First elected in 1970, he became a member of the National Executive Committee of the Labour Party in 1978. He was known as a left-winger, and gained renown for his outspoken attacks on Margaret Thatcher's handling of the Falklands War.
Nicknamed "the Welsh Windbag" by Private Eye magazine and "Kinocchio" by the Tories, he had the thankless task of leading the Labour Party during its so-called "unelectable" period. Although he was seen as very much the coming man when he succeeded his spectacularly unsuccessful predecessor, Michael Foot, he had a long and difficult path to bring the party back to its pre-Thatcher position. Kinnock was responsible for a lot of the early reforms to the party which were built upon by John Smith and Tony Blair until Labour was eventually re-elected in 1997.
Having inevitably lost the 1987 election, Kinnock remained party leader and was hot favourite to take over the role of prime minister in the months leading up to the 1992 election. It came as a shock to many when the Conservatives remained in power, but Kinnock himself later claimed to have half-expected it, and proceeded to turn himself into a media personality, even hosting a chat show on BBC Wales. In the 1980s he helped set up the Institute for Public Policy Research and remains on its Advisory Council.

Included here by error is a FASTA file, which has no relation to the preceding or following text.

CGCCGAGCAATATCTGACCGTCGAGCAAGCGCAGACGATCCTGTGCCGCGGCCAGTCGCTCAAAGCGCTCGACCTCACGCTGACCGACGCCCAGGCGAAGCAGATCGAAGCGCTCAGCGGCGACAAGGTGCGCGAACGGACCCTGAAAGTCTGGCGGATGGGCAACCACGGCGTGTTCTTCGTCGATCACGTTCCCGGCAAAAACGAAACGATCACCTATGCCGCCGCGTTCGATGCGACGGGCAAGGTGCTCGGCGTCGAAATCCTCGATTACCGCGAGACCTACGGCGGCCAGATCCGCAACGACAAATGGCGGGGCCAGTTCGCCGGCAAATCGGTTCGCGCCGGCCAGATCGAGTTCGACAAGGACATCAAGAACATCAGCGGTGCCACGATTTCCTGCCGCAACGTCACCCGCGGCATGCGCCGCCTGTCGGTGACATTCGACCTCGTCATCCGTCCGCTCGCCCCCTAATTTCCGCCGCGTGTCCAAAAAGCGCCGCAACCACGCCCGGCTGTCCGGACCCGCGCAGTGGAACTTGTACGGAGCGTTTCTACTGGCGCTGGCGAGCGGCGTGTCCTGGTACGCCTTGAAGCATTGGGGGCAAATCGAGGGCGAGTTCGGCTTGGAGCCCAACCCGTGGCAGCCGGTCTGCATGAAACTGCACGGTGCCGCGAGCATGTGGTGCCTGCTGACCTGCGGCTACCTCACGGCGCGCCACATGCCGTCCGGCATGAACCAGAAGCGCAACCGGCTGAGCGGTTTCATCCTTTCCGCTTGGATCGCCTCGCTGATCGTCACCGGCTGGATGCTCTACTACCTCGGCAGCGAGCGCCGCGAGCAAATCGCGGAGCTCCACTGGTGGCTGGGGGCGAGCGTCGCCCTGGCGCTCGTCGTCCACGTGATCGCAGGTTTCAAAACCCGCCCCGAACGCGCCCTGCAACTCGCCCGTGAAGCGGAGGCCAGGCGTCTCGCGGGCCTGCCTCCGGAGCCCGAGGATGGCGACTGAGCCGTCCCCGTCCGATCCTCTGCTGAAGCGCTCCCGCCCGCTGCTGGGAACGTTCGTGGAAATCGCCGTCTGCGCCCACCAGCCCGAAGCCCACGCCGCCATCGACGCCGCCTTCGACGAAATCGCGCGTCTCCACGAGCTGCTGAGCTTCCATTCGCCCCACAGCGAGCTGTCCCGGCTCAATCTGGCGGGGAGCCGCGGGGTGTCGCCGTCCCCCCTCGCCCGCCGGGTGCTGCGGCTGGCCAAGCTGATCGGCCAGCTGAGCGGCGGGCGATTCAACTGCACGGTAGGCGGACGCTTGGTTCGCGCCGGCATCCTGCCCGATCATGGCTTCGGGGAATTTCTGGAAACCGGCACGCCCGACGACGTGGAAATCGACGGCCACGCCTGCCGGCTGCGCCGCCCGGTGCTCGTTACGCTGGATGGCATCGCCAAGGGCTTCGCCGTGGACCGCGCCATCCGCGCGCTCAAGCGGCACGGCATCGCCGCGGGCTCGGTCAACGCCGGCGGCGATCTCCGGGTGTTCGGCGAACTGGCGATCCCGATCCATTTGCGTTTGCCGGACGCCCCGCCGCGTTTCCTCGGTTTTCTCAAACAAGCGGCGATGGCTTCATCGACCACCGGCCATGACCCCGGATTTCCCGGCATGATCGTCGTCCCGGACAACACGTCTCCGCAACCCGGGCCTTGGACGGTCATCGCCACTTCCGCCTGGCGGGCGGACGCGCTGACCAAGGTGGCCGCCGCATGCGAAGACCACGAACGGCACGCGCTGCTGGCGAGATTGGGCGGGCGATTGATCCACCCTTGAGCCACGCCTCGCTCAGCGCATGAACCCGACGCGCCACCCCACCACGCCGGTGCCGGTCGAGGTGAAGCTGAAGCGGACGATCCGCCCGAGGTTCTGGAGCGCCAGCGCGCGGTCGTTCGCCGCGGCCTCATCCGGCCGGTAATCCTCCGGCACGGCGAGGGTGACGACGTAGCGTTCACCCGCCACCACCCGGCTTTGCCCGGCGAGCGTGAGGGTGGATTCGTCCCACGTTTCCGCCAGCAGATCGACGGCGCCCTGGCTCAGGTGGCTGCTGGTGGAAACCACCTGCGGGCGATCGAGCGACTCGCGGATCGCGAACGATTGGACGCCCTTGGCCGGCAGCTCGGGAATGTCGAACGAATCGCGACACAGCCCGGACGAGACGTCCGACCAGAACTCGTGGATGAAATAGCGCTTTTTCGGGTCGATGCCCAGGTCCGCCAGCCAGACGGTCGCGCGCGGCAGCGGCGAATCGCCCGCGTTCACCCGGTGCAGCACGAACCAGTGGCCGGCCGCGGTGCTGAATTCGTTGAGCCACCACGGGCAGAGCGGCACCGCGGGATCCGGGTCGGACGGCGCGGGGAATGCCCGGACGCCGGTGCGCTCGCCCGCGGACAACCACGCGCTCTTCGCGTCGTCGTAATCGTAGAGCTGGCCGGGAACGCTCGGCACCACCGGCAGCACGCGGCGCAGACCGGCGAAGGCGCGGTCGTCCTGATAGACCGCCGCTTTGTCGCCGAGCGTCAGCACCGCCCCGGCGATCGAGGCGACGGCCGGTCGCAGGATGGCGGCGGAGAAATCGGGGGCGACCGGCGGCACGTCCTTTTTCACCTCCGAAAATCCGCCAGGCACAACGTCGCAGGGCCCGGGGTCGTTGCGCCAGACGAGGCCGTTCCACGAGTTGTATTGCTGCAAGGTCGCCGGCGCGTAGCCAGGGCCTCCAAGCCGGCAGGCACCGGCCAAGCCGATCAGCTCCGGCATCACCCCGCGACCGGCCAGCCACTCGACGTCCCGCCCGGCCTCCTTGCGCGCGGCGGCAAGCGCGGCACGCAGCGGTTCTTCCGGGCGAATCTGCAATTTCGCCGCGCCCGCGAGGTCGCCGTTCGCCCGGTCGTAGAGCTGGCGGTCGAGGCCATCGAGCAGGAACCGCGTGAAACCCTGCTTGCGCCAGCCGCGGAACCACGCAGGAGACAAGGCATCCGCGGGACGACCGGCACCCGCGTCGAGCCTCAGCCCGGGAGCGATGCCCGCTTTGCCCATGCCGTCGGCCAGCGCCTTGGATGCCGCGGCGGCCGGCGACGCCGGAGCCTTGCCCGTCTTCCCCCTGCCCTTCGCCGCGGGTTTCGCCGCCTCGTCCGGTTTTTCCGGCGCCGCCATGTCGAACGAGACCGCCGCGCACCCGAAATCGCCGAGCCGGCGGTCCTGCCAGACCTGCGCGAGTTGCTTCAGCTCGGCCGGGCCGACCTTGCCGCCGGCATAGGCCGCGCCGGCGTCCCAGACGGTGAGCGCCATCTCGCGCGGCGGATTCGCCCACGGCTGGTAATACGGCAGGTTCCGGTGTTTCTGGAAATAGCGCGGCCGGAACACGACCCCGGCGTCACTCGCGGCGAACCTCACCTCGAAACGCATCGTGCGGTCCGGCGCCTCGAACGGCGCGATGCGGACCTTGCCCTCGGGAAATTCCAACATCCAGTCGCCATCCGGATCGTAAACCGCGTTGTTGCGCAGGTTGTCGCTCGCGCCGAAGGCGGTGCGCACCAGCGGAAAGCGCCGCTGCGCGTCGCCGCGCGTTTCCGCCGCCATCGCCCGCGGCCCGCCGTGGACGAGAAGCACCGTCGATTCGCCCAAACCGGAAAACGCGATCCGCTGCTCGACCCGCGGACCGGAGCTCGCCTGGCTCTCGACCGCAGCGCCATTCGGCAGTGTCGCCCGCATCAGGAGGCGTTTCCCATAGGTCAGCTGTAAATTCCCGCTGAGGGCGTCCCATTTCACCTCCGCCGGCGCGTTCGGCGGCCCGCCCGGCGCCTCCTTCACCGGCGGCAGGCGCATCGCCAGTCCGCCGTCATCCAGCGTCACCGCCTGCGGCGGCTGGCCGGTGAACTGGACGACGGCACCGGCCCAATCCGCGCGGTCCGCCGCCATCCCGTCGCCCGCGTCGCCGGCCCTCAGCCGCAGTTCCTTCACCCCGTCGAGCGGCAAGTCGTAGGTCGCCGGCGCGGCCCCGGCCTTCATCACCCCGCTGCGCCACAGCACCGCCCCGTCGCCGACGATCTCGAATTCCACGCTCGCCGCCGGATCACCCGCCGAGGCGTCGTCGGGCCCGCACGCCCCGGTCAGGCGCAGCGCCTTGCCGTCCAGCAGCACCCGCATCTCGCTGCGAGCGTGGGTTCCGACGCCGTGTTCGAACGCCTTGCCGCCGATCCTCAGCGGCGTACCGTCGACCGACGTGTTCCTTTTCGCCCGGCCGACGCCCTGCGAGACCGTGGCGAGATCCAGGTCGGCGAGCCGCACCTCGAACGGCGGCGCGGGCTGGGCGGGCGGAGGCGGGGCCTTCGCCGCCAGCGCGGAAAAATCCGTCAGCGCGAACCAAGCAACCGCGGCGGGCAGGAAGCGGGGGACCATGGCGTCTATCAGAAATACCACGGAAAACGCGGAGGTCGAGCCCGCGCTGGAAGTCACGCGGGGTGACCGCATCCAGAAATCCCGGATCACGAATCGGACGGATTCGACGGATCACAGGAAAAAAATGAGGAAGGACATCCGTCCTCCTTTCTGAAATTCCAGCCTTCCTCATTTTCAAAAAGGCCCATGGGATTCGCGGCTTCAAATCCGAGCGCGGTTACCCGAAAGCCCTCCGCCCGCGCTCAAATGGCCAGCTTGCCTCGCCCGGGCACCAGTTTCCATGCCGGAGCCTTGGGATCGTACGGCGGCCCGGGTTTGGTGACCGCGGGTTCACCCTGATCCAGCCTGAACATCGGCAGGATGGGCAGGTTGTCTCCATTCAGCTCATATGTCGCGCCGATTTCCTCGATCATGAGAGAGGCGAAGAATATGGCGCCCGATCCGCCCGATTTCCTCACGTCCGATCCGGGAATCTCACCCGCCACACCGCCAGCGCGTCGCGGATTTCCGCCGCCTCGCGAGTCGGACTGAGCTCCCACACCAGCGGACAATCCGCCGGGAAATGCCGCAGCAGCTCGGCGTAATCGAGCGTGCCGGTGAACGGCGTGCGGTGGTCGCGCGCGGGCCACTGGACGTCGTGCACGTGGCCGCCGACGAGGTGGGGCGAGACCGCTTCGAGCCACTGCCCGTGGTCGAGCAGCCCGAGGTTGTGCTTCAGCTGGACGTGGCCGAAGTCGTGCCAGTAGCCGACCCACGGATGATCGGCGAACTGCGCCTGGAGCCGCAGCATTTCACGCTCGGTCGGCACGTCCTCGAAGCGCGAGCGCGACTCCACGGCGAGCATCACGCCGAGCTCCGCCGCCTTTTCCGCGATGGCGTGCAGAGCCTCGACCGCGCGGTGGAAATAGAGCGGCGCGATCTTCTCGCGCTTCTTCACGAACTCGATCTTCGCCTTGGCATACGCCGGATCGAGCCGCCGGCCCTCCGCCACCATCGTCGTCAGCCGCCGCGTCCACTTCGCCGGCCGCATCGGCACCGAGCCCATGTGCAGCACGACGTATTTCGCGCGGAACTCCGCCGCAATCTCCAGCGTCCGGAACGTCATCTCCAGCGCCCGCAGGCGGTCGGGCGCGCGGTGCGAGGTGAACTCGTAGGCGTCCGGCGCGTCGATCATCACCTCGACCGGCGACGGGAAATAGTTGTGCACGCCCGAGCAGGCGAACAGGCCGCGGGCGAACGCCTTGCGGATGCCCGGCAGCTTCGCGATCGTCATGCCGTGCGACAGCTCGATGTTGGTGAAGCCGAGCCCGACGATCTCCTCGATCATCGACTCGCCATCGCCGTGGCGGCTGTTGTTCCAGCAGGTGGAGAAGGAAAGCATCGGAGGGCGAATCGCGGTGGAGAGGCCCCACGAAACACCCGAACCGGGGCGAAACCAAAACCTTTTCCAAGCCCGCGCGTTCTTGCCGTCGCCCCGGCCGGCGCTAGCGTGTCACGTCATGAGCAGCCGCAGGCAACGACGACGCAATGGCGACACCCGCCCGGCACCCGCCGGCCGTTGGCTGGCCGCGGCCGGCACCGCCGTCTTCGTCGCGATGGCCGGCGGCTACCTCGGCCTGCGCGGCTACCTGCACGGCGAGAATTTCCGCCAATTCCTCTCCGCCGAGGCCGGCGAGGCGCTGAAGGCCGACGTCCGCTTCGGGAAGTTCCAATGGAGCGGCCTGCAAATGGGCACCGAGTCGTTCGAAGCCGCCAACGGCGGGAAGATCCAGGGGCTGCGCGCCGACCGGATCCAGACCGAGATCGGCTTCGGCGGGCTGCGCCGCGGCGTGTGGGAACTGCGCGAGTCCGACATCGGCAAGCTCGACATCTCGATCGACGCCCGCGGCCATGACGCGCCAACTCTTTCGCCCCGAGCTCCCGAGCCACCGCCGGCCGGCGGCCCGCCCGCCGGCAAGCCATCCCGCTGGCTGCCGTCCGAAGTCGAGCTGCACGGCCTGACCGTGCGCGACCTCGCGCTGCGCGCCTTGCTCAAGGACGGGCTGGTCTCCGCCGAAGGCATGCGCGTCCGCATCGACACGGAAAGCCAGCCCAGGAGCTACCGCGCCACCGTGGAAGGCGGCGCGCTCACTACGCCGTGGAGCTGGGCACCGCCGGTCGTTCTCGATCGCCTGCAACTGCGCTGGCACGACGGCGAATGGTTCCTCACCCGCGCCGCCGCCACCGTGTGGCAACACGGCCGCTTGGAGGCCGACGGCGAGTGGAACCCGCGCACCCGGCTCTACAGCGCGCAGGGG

He was appointed one of Britain's two members of the European Commission, which he served as Transport Commissioner under Commission president Jacques Santer. Following the forced resignation of the entire Santer commission by the European Parliament in 1999 for failure to adequately supervise the European Union's budget, controlling the activities of its staff, and some nepotism, he was reappointed to the Commission under new president Romano Prodi. (Kinnock himself was blameless of the Commission's failings, but the Parliament can only dismiss the Commission in toto, not individually). He is now vice-president of the European Commission.